Though we aren’t fans of corn, popcorn could theoretically be a healthy snack since it’s high in fiber and may help with digestion. Further, the carbohydrates can provide an extra energy boost if combined with exercise.

Popcorn’s Many Downsides

The flavored and/or salted types will be harmful, over the long term, to your dog’s health. Make no mistake about it, your best friend’s system isn’t built to withstand such high levels of salt or artificial chemicals.

Excessive salt or sweet artificial flavoring can lead to obesity, heart problems, diarrhea, diabetes and even arthritis. Still worse, dogs can experience organ failure in extreme cases. More commonly, they’ll become lethargic as a result of a poor diet.

Careful of the Kernels

Dogs tend to wolf down popcorn pieces pretty fast, especially larger breeds. They can quickly reach the bottom where lots of kernels are typically found. You really don’t want your dog to be swallowing those kernels of corn because they aren’t really digestible and can trigger an upset stomach.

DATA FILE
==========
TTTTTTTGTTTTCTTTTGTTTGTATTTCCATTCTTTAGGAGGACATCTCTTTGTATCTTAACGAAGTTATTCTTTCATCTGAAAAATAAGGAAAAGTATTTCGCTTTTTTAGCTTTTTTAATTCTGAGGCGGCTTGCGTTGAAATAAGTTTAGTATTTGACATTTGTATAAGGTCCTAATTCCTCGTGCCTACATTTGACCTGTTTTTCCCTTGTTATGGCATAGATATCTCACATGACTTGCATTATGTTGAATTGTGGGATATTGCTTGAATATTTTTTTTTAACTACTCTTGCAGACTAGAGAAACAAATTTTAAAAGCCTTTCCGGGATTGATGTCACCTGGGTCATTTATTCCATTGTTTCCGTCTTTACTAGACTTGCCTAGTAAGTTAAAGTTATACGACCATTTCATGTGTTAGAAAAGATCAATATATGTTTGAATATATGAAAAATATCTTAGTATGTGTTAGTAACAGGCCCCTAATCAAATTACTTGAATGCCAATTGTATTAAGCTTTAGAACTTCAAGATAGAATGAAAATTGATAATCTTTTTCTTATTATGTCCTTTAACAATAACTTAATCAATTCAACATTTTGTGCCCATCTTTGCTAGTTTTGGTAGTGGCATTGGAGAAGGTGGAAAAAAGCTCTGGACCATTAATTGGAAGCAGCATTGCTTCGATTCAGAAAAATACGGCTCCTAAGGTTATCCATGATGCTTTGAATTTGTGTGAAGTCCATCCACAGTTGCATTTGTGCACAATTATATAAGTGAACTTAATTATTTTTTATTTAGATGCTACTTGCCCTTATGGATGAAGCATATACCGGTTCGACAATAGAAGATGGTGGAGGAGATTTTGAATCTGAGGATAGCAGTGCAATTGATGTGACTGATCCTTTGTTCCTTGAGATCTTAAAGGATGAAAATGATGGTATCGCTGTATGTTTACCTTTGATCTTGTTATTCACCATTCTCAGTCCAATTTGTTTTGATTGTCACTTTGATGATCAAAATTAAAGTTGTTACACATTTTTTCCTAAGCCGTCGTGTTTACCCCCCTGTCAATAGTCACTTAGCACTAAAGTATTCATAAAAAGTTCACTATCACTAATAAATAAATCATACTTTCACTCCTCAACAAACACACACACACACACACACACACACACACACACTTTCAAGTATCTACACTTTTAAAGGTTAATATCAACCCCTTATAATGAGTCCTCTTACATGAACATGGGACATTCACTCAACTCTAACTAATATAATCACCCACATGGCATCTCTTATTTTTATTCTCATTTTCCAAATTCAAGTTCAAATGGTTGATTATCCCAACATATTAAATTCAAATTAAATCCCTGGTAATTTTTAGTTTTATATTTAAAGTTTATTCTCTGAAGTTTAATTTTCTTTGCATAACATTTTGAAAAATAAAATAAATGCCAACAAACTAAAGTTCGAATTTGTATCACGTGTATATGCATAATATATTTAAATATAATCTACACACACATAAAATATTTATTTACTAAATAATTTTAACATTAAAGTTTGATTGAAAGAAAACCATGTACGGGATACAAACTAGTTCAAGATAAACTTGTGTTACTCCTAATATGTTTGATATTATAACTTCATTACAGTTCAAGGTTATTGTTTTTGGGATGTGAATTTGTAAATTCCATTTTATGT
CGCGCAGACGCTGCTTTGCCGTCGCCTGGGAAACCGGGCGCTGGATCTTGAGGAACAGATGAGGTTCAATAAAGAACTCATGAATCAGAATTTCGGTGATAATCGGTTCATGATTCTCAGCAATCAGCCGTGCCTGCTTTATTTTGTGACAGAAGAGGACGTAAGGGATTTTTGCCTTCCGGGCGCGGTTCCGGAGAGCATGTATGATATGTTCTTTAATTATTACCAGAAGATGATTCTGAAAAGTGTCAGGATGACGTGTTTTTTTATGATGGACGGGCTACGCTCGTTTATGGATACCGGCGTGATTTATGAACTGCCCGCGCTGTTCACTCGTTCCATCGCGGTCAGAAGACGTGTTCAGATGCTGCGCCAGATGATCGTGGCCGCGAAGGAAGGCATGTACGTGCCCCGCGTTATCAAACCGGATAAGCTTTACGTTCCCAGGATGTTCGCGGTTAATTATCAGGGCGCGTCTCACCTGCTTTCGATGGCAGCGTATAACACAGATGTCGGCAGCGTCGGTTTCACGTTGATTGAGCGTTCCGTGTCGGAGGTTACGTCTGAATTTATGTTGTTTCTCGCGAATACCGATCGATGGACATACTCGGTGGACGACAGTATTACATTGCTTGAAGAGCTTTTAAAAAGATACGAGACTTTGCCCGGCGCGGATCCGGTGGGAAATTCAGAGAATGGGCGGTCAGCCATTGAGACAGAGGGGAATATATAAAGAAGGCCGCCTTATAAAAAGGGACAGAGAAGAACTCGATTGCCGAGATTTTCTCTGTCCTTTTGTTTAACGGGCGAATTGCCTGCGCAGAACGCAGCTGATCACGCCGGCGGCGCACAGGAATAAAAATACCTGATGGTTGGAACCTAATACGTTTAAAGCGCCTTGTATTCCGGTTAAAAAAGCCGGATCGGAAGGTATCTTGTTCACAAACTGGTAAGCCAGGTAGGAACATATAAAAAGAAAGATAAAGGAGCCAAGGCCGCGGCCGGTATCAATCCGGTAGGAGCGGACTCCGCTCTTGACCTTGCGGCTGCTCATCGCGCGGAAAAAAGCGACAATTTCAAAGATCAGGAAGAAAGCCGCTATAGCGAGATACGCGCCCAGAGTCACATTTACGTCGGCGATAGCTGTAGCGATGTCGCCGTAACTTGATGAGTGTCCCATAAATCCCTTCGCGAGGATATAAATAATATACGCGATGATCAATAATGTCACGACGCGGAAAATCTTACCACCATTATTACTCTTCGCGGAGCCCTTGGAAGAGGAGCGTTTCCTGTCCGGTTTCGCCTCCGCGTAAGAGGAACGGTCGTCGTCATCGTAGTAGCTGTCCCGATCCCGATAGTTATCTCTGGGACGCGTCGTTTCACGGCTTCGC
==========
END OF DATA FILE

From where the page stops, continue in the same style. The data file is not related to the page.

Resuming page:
There are rare cases of pets choking on unpopped popcorn kernels. Though this rarely happens, it can cause a quick death as the air passage to the lungs can become blocked. At the very least, the tiny pieces of this snack can get caught between the teeth and eventually cause tooth decay and/or gum disease.

Much Better Alternatives

There are lots of excellent doggie treats and snacks available on the market today. The quality, vitamin-fortified, kind are much better than serving your dog popcorn. Some even have the added benefit of helping to clean your dog’s teeth. Healthy dog treats, from reputable manufacturers, are also much safer and more nutritious than any type of popcorn.

Conclusion on Popcorn